In a recent poll of Christmas Day diners, Santa did very well.
Jesus did as well or even better, and we weren’t even asking about him.
On Monday, more than 400 people partook in ECHO’s community Christmas meal at St. William Catholic School in Janesville. More than 100 volunteers served as waiters, bus boys and girls, beverage servers, home delivery drivers, pie cutters, and food servers. About 10 current or former Blackhawk Technical College culinary arts students prepared the food.
The meal seemed like a good place to judge the status of old St. Nick (aka Santa, the big Claus, Father Christmas or other aliases). Did people—even old ones—still believe?
Bill Stevens has been playing guitar at the ECHO Christmas dinner for “20-some” years.
Does he believe in Santa?
“What kind of question is that?” Stevens wanted to know. “I believe in the Santa who comes here. I play music for him all the time.”
Then he added, “But I believe that Jesus is the reason for the season.”
Bonnie Stevens seconded that thought.
The Stevenses opened their set with “Here Comes Santa Claus,” a song that got the volunteers scooping out stuffing, veggies and mashed potatoes to dance behind their chafing dishes.
Later, diners would hear more traditional holiday favorites featuring the Christ child.
Sean Meicher, 8, spoke eloquently about his belief in Santa.
When asked why he believes, Meicher said, “Because he brings us presents.”
Meicher understood Christmas wasn’t just about presents.
“It’s Jesus’ birthday!” Meicher exclaimed.
Margaret Mannion, 3, was volunteering with her mother, Theresa Mannion.
Margaret, who was sporting mouse shoes and a dress with a super puffy skirt, was helping her mother deliver cartons of milk to guests.
This was Margaret’s first year volunteering. She would have been too young to stay on task, her mother said.
Before coming to help at the meal, she was allowed to open one—and only one—present.
It was a baby doll that performs life-like functions when you give her water to drink (we’ll just leave it at that).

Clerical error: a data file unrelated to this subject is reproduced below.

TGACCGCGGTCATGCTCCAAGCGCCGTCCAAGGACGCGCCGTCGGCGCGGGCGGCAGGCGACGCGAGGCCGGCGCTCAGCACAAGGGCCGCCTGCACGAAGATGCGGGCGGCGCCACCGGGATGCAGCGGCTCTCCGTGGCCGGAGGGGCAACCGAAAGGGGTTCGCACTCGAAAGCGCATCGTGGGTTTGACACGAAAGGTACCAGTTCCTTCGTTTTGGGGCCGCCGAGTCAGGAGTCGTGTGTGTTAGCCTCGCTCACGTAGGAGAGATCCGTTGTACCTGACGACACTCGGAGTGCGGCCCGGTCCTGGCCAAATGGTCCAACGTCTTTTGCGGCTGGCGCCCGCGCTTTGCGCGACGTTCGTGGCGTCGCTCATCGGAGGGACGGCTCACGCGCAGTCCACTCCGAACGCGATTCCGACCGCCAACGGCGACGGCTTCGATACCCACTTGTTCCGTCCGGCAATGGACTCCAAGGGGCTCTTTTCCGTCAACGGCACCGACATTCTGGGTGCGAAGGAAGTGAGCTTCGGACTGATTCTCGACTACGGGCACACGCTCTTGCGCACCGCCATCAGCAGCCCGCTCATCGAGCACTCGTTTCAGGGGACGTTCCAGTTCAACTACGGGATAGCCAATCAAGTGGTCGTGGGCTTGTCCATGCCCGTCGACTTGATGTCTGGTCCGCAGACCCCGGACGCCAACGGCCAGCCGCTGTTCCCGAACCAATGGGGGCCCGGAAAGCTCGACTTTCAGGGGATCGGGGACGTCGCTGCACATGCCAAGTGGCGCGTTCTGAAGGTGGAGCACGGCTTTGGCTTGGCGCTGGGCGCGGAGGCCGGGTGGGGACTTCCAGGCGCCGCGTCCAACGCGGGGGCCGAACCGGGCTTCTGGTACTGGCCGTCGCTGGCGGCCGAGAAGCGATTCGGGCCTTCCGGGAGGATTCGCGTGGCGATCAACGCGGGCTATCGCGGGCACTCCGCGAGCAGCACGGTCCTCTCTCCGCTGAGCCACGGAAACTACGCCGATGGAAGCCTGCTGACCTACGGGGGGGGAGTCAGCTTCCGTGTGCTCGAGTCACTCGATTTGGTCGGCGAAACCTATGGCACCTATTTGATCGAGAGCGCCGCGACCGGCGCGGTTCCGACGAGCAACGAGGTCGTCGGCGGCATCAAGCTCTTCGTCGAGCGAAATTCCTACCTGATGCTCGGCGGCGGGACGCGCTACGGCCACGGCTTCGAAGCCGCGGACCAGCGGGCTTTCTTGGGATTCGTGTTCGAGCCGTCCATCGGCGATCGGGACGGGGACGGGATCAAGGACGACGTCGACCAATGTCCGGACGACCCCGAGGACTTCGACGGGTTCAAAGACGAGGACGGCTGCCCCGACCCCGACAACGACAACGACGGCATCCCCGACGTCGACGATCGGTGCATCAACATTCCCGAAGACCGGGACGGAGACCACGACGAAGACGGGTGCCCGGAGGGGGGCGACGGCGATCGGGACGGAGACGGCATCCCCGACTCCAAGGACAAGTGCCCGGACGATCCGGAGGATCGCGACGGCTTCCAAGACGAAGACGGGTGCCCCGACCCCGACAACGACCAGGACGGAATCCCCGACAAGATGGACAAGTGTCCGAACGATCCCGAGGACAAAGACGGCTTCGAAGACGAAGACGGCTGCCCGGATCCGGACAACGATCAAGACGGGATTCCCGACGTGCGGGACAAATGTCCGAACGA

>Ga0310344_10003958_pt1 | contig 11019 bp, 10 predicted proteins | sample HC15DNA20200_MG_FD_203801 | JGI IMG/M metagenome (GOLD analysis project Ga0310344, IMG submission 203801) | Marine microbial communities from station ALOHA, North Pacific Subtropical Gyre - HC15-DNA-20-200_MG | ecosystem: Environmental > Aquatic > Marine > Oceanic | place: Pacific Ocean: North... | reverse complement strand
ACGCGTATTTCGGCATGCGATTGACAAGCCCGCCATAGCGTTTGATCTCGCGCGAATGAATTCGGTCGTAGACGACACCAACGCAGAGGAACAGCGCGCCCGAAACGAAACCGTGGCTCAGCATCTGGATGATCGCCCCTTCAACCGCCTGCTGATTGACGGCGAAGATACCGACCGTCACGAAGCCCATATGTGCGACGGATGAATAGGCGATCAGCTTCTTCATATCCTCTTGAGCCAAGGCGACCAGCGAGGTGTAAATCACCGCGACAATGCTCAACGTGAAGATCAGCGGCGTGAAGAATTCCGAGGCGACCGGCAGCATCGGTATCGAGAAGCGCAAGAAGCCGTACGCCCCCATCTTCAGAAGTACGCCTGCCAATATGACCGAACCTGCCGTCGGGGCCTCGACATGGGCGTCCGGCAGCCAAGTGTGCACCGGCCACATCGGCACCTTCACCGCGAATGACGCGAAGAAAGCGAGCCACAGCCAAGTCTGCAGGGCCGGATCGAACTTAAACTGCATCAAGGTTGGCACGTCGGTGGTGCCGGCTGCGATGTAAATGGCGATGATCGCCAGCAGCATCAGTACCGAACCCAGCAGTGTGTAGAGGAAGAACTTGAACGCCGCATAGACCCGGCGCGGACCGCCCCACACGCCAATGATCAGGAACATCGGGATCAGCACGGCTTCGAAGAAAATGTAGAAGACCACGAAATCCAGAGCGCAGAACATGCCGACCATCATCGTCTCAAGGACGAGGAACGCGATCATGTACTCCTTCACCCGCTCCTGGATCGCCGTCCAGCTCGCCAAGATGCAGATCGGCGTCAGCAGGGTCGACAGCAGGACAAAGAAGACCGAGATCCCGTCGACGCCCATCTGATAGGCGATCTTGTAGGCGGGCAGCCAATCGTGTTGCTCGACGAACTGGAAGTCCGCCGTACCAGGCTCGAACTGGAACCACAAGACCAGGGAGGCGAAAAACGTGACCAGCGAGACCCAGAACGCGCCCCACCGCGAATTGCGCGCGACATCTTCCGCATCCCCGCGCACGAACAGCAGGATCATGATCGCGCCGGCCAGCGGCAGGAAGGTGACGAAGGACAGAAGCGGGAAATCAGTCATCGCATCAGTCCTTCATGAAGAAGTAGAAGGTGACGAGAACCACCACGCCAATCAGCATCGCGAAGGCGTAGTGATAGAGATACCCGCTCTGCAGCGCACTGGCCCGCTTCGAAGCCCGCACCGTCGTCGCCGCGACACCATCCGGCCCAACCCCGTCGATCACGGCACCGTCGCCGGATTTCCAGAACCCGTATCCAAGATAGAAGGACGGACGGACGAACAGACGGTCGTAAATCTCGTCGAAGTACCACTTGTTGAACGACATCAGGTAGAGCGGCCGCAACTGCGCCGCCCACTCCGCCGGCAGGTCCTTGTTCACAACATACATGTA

Margaret certainly believes in Santa, and although she didn’t specifically address any other beliefs, she seemed to understand it is important to help others.
In the end, The Gazette’s wildly unscientific pool showed 9 out of 10 people believed in Santa, with the 10th unwilling to publicly share her beliefs.
Most surveyed mentioned the true meaning of Christmas, and still others ignored the question altogether and talked instead about their family, their friends and their faith.
local • 3A, 6A
Developer’s efforts will go on
Edgerton real estate developer Dan Rinehart doesn’t understand why the city rejected his financial aid request for a proposed apartment building near downtown. But he says he’s still committed to projects that promote the downtown business district. “Obviously, I’m a little disappointed because we have good momentum in Edgerton and pulling people (into downtown), which coordinates directly to their master plan,” he said.
Seeking a safe ride home?
To ensure revelers get home safely, The Gazette has compiled a list of resources for sober driving across Rock and Walworth counties. Our look includes apps available for smartphones.
Streaming meetings stopped
The Milton School District has decided to suspend live streaming of school board meetings and other events because it can’t comply with the Americans with Disabilities Act, school officials said Wednesday. The district’s current method of streaming does not have closed-caption capabilities for live videos, which allow people who are hearing impaired to read dialogue instead of listening to it. That’s a violation of the Americans with Disabilities Act, Communications Supervisor Jerry Schuetz said.
state • 2A, 6A
Opinions don’t scare candidate
Typically, Supreme Court candidates shy away from making comments on legal and political issues, often saying conduct rules for judges and judicial candidates mean they can’t take stands on matters that could come before the court. Supreme Court candidate Tim Burns has chosen a much different path. He makes no bones about running as an unabashed progressive as he works toward a February primary.
Students learn about erosion
Students at a working farm and hands-on classroom in Wisconsin are learning about the benefits of stopping soil erosion. Northcentral Technical College’s Agriculture Center for Excellence is working with the National Corn Growers Association’s Soil Health Partnership to preserve and improve topsoil. The center is teaching farmers to practice no-till and cover-crop agriculture as ways to preserve root structure and stop erosion.
nation/world • 6B-7B
Individuals worry FBI most
Radicalized individuals, not teams of trained operatives, are the terrorist threats that most worry federal law enforcement agencies in the coming year. Stopping them is difficult because many give little advance indication they are planning attacks.
Vietnam escapes storm threat
Though hundreds of thousands of people in Vietnam’s Mekong Delta were evacuated as the region braced for the arrival of Typhoon Tembin after the storm left more than 160 people dead in the Philippines, the storm was downgraded Monday night to a tropical depression. Officials now say the storm will not make landfall in Vietnam and is expected to dissipate over the Gulf of Thailand today.